Sail America President Sally Helme recently asked me to reflect on recent trends on both the retail side of the boating market and the broader retail industry, as well as how I think those indications may serve as a bellwether for the sailing industry in the months ahead. So many of the retail business statistics in the sailing industry are mixed in with the general boating numbers, and impacted by retail trends overall, that I felt it was important to reflect on recent trends from both areas.
Retail trends so far in 2010 continue to show mixed results, even within the broader retail industry. Overall, we continue to see a slow, cautiously optimistic recovery, which for most companies is still far short of the pre-October 2008 levels of business.
Very recently, a composite of 30 larger retailers, as reported by Kantar Retail, showed a strong November 2010, with comparable store sales increasing in the +6.0% range. Analysts are quick to caution that much of this could have been driven by “bargain seeking” consumers, taking advantage of significant discounts and especially the recent “Black Friday” weekend.
According to the research firm ShopperTrak, retail spending increased 0.3% on the day after Thanksgiving – “Black Friday” – as compared to last year, and overall store traffic increased 2.2%, for the three-day weekend. “This means the American shopper has adapted to the economic climate over the last couple of years and is possibly spending more wisely as the holiday season begins.”
In the marine industry, we continue to see an overall slow recovery, with very mixed results for retailers, e-commerce, and wholesale businesses. The overall trends seem to be in the +1.0 to 2.0% range, with wide variances based on company size and channel. Exact numbers are difficult to quantify as so many of our sailing industry businesses are private, or like in our case at West Marine, trailing public numbers. Recent traffic in boat shows, such as Fort Lauderdale, are “rumored” to be in the 5-6% range, Newport in the +10% range, and Annapolis Sail “up considerably.” Show management typically doesn’t report exact traffic numbers, with some dealers reporting nice increases from 2009, but most still far short of pre-2008 levels. Caution continues to reign, and many companies are seeing gains that are presently simply filling gaps left by businesses that are out of business, masking continual industry contraction.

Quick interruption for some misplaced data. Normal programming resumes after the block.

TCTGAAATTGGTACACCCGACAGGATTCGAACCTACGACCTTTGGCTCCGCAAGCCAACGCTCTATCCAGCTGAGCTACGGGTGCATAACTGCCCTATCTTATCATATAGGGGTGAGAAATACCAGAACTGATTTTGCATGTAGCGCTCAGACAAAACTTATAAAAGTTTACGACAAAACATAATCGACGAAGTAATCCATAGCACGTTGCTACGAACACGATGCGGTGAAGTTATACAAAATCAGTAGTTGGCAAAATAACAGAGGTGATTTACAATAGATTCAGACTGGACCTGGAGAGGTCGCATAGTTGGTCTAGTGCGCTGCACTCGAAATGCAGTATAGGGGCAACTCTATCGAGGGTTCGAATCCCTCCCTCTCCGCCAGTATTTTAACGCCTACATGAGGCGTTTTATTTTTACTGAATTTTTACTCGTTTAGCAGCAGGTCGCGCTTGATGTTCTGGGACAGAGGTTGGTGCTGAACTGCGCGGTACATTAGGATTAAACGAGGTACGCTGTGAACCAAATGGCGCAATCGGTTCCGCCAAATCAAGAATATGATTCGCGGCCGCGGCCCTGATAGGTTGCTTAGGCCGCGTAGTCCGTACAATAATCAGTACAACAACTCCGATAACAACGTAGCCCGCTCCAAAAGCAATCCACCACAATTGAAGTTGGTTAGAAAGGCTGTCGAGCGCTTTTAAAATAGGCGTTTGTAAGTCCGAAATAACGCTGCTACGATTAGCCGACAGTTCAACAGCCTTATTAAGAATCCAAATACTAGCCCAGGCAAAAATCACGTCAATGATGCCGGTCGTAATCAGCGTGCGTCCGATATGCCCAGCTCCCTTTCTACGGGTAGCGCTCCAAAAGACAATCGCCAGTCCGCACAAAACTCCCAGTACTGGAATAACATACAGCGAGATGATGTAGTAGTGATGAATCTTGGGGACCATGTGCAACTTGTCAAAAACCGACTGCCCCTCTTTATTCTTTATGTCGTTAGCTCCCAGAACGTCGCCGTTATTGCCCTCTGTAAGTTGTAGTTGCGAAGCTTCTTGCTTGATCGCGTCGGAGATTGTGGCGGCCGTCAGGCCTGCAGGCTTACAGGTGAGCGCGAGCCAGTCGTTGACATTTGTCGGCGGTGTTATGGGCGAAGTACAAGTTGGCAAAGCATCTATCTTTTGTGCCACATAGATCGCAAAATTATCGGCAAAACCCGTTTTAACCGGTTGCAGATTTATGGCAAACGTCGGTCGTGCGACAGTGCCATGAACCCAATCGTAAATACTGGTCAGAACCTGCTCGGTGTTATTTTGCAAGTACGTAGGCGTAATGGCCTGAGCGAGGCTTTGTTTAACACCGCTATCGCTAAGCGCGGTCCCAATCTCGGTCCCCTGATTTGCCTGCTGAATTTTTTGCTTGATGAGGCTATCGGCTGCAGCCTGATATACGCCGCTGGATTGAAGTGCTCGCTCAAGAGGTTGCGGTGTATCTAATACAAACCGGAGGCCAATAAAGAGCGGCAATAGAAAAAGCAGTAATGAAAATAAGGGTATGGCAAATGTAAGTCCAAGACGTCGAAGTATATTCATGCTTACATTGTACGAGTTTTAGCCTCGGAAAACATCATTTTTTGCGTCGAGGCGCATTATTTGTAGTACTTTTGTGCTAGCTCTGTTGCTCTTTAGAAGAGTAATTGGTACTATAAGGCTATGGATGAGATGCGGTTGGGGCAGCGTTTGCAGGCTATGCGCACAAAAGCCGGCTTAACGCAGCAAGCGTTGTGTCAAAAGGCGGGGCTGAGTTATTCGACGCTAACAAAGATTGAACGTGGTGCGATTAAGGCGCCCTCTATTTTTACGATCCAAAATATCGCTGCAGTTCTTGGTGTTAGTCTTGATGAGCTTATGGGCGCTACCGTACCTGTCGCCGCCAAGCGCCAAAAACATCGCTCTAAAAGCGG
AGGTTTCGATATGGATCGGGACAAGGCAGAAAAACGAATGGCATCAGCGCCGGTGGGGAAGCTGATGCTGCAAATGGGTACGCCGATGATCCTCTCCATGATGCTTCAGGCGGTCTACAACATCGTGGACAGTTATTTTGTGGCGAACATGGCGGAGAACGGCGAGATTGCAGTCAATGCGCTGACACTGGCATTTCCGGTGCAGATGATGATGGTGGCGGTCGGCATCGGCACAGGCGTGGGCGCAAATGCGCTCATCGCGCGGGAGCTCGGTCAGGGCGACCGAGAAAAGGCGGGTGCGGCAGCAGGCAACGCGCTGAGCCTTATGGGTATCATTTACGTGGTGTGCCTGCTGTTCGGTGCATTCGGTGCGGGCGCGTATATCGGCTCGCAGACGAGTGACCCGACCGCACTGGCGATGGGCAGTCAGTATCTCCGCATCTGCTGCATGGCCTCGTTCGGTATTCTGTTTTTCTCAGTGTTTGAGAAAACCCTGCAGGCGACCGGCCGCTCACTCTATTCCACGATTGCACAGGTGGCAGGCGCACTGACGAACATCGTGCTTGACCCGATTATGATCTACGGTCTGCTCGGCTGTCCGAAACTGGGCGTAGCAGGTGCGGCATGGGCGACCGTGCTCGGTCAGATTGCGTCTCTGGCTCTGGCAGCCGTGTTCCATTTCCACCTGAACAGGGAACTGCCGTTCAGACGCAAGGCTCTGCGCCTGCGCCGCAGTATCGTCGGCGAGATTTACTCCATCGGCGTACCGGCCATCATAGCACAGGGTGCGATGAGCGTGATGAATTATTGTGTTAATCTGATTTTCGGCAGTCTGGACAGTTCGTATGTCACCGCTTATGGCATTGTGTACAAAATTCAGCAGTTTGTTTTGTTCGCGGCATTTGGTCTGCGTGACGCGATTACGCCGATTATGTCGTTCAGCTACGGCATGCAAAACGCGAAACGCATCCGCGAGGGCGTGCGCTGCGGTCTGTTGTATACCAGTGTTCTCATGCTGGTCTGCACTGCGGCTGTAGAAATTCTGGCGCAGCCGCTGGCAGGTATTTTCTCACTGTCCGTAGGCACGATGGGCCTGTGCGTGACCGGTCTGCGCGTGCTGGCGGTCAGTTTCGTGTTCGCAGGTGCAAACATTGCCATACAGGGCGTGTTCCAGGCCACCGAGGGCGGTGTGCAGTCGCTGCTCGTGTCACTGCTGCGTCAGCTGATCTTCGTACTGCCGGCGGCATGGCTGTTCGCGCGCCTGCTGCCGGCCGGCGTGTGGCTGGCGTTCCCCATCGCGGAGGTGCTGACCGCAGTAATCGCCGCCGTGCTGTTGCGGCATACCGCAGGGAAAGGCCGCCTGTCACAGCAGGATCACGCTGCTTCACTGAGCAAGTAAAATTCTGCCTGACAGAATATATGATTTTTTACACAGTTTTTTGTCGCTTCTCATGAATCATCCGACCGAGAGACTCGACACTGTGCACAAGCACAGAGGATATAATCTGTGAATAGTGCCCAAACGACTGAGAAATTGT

At West Marine, we reported that our comparable stores (revenue in stores open at least one year) rose 3.7 percent for our fiscal Q3. “Comparable” or “comp stores,” reporting is a typical key retail metric as it excludes revenue from stores that have been newly opened or closed. Our revenue from stores opened during 2009 and the first three quarters of 2010 totaled $9.2 million, but we also closed stores during the same period, reducing revenue by $8.3 million. We are continuing to follow our multi-year “real estate optimization” program with the goal of having fewer, larger stores, which can offer customers much larger assortments of core boating gear and apparel. We continue to see strength in categories of products that focus more on “DIY” and recently, a slow rebound of large ticket items.
In talking to some of the more successful retailers and dealers in the industry, the most common theme of successful companies is continual “Innovation” with how they deliver to their customers, or do a better job offering more of what their customers want. Really creative programs in yacht brokerages focusing on more “concierge” services seem to be yielding results.
As far as the upcoming months, I personally think we will see more of what we have witnessed in 2010 continue into 2011. Recent marginally positive unemployment results in November of 2010 as reported by the NY Times, showed a relatively small, but positive increase in jobs of 39,000. This among global economic concerns, continue the continual stream of both positive and negative mixed news.
From the November 24 Kiplinger forecast: “Look for GDP in 2011 to roughly match this year’s expected 2.8% gain. Although much improved over the 2009 decline of -2.6%, that’s subpar for a recovery. In fact, the sluggish growth which followed a rousing 2009 fourth quarter (5% annualized growth) and first quarter of this year (3.7% annualized growth) is raising fears that the economy may tumble into recession again. We think there’s enough momentum to avoid a near-term decline.”
“The economy is actually a bit stronger than first thought. GDP increased at a 2.5% pace in the third quarter, rather than 2% as initially estimated. Growth is holding steady so far in the current quarter, and 2011 should bring more of the same moderate gains.”
In closing, now more than ever, we all have an opportunity to continue to grow our businesses and our industry, by listening carefully to what our customers are asking for and delivering it to them. The lifelong passionate sailing customers, and people wanting to get on the water, are still there for us to serve, but we have to be very creative to entice them to continue to choose to spend their dollars with us, by offering products and services that make it obvious to them that it’s a worthwhile endeavor to pursue.